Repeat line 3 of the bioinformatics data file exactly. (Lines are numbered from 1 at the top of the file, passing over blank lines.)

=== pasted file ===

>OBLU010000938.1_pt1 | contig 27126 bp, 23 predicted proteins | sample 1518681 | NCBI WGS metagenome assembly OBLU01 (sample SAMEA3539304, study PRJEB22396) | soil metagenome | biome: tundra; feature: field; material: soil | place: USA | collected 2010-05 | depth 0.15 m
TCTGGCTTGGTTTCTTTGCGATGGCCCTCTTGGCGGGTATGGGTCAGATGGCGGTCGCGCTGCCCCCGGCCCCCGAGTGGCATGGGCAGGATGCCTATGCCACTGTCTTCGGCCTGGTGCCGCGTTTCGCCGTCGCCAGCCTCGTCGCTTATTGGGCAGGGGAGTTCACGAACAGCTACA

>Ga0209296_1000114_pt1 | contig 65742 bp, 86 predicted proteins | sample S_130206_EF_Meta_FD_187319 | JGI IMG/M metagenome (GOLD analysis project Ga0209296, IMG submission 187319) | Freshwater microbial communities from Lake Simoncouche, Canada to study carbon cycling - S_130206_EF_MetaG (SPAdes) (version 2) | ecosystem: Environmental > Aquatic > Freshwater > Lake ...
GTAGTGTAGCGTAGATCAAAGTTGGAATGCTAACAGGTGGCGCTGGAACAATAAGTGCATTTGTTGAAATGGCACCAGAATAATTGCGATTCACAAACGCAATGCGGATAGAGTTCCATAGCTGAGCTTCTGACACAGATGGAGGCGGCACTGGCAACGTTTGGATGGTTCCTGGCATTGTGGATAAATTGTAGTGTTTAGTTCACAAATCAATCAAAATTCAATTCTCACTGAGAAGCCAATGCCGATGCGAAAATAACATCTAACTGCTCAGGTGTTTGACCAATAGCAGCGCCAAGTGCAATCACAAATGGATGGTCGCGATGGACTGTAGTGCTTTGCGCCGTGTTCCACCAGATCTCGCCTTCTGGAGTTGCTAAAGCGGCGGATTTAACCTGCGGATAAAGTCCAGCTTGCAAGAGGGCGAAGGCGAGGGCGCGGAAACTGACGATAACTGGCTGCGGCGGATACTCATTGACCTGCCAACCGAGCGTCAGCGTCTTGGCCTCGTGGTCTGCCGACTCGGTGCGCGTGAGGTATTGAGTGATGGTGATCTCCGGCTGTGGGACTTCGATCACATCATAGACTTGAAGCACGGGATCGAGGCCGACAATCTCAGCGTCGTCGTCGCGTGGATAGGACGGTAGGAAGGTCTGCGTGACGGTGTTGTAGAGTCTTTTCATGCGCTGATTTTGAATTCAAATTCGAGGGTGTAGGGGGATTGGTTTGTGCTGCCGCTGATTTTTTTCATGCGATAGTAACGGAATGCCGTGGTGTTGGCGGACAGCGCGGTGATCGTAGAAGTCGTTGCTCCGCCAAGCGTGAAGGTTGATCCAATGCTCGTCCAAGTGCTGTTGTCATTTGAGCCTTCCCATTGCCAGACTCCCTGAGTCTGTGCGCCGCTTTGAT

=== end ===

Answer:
>Ga0209296_1000114_pt1 | contig 65742 bp, 86 predicted proteins | sample S_130206_EF_Meta_FD_187319 | JGI IMG/M metagenome (GOLD analysis project Ga0209296, IMG submission 187319) | Freshwater microbial communities from Lake Simoncouche, Canada to study carbon cycling - S_130206_EF_MetaG (SPAdes) (version 2) | ecosystem: Environmental > Aquatic > Freshwater > Lake ...